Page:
It’s important to consider the wellbeing of employees at any business, preventing excessive stress and creating a positive environment where people can thrive and engage with their roles.
Improving staff wellbeing in schools is not a one-off event, it needs to become part of everyday business. It can lead to increased resilience, better employee engagement and higher productivity.
What Does Staff Wellbeing Mean?
By the wellbeing of your staff at work, we mean the positive health of your workforce. The most common approach is holistic, taking care of both mental and physical health, regardless of the industry that you are working in.
Although in schools the mental health of staff working with children would be considered the more likely to see strain, even a role that is heavily desk-based creates desk job related ailments and injuries.
Staff in more physical roles (e.g. physical education teachers) will need a higher consideration for their physical health, as there is a higher risk of physical injury and that would impact their personal and work life negatively.
Staff Wellbeing in Schools During the Pandemic
The COVID-19 pandemic has been hard on most industries, many adjusting to working from home or hybrid offices, but schools have suffered more heavily. From remote teaching struggles to attempting to impose new restrictions around schools, it’s been a complicated few years.
As an employer, it is vital to protect employees from the risk of infection, but it is also vital to ensure that the children you are responsible for are getting an education at these critical stages in their development.
A delicate balance of precautions and educational priorities have been decided by the government based on the data at the time and handed down to schools to follow. But what impact have these changing working conditions had on your employees?
How Can You Improve Your Staff Wellbeing?
There are usually staff protection and wellbeing procedures in place at any school, alongside a line manager who is in charge of the welfare of those they oversee. Here are some non-standard things to consider when looking at your staff wellbeing in school.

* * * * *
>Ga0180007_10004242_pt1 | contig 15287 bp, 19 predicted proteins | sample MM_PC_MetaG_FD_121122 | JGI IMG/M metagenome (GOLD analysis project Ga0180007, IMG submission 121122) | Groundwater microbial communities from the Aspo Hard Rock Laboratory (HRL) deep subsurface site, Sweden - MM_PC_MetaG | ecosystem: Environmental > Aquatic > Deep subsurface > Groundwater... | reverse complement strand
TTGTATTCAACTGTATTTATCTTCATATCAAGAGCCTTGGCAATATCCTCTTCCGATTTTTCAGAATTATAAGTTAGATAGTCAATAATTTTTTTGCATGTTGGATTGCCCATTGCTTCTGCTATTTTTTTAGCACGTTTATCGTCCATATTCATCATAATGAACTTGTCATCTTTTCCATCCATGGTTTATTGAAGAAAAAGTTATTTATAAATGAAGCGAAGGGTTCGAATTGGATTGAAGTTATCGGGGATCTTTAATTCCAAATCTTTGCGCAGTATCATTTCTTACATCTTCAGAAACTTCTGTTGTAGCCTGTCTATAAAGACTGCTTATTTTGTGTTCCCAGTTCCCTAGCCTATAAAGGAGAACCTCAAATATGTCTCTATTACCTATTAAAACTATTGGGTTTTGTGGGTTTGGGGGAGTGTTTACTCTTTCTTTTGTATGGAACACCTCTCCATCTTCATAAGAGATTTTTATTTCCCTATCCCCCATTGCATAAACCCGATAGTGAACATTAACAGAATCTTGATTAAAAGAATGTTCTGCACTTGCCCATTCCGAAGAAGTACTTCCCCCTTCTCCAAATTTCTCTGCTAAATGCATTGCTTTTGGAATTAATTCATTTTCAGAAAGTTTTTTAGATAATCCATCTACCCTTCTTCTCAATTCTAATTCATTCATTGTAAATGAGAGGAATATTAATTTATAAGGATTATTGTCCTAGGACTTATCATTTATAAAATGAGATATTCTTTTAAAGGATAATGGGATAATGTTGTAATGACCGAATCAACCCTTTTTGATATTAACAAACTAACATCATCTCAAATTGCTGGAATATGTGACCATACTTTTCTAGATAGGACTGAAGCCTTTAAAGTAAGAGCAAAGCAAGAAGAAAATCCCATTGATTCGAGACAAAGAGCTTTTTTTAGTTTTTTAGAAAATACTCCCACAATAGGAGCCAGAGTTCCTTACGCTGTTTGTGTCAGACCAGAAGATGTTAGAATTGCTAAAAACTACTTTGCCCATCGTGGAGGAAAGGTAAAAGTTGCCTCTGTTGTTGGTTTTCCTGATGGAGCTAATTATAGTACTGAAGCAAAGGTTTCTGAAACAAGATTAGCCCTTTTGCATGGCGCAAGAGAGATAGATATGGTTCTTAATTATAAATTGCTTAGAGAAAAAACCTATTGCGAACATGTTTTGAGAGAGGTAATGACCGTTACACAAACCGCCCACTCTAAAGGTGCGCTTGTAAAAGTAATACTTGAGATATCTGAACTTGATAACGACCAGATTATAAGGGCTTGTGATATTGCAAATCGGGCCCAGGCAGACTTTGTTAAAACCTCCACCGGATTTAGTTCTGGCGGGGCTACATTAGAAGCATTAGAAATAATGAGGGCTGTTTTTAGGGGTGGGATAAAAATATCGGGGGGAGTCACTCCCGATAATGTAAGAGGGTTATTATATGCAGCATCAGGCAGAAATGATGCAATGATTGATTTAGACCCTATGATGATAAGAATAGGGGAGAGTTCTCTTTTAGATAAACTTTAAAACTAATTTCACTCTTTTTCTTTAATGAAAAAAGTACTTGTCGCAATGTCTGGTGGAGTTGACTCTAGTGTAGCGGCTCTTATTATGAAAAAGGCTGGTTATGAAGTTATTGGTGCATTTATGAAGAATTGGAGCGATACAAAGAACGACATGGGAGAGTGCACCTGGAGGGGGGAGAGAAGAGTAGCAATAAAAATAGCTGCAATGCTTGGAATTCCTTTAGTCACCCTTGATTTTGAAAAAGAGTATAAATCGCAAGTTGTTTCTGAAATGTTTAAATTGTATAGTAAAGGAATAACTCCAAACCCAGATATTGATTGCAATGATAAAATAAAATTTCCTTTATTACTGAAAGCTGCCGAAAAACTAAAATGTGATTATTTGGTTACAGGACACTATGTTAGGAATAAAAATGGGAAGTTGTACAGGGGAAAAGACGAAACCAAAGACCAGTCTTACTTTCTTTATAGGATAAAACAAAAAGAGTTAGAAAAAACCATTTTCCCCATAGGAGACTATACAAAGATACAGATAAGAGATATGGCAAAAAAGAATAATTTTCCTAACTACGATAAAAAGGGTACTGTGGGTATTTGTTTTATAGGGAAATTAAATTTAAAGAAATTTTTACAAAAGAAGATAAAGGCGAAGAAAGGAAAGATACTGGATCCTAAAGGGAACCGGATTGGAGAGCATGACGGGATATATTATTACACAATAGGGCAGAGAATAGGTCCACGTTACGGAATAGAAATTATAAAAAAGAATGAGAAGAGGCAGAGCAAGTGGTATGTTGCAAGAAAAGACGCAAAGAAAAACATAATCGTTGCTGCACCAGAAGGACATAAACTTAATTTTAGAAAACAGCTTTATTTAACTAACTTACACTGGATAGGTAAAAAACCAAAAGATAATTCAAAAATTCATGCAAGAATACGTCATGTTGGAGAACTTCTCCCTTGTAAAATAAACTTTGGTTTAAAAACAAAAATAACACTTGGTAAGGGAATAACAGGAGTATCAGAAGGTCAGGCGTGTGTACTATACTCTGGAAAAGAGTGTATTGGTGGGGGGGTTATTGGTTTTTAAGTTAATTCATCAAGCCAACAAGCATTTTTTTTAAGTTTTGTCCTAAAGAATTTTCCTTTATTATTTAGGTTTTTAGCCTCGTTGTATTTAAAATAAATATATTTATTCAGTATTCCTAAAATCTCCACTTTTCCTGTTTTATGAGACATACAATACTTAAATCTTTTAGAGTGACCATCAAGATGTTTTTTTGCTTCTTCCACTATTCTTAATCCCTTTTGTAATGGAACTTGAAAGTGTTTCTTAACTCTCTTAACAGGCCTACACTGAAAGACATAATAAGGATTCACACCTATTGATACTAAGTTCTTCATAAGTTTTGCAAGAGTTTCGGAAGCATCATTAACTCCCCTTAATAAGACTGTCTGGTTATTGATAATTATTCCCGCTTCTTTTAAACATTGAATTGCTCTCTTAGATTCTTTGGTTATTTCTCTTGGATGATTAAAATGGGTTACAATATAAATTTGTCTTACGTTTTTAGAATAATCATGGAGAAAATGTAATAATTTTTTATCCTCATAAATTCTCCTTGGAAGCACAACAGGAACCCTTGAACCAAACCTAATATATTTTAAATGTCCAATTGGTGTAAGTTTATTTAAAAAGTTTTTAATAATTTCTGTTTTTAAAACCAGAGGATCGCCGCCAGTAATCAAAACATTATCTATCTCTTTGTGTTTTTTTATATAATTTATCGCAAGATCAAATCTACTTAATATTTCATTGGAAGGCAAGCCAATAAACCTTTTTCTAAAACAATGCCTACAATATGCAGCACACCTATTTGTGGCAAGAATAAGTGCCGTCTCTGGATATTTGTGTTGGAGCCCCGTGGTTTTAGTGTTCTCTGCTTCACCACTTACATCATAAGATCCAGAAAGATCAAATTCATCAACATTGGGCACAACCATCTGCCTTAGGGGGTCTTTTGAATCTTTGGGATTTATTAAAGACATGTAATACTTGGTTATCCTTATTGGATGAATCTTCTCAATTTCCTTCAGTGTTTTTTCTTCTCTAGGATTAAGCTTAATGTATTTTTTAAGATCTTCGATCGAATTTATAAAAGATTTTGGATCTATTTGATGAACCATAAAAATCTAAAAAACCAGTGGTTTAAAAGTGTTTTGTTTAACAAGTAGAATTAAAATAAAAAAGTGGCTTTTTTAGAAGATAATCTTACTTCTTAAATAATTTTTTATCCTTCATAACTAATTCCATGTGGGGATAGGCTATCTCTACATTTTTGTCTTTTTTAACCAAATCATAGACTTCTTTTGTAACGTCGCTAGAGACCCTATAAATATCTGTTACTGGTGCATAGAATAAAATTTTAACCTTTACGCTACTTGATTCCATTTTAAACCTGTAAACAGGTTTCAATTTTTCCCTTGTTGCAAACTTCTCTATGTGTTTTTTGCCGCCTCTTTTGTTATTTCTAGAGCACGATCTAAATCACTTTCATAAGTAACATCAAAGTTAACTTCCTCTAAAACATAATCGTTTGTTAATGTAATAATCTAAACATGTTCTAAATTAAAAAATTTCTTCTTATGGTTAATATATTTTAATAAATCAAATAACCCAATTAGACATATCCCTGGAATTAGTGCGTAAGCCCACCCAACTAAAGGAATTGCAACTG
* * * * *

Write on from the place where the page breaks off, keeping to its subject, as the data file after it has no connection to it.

Make Wellbeing Everyone’s Responsibility
Everyone working in your school is responsible for their wellbeing and the wellbeing of those around them, having a hard-working HR department is no use if those they are trying to support are not doing their best for themselves or supporting those they have daily contact with.
As an employer it’s important that you make everyone aware of the healthy workplace you are trying to achieve, the policies in place to promote it and the failsafe’s for those who are struggling. By protecting your staff’s wellbeing with practical support you are ensuring they are, in turn, able to support their pupils.
Clarity and Fairness
Your policies and procedures for staff wellbeing need to be clear for everyone and apply to all of your staff across the board. Staff should be encouraged to think about their wellbeing and how it can be improved, and have the confidence to speak to their line manager about these ideas.
No one would expect to achieve all of their requests, but an open and honest dialogue about their ideas is the best way to find a compromise or alternative solution so all parties are satisfied. Without the opportunity to raise the issues it’s very unlikely to see any resolution.
Wellbeing Outside of Work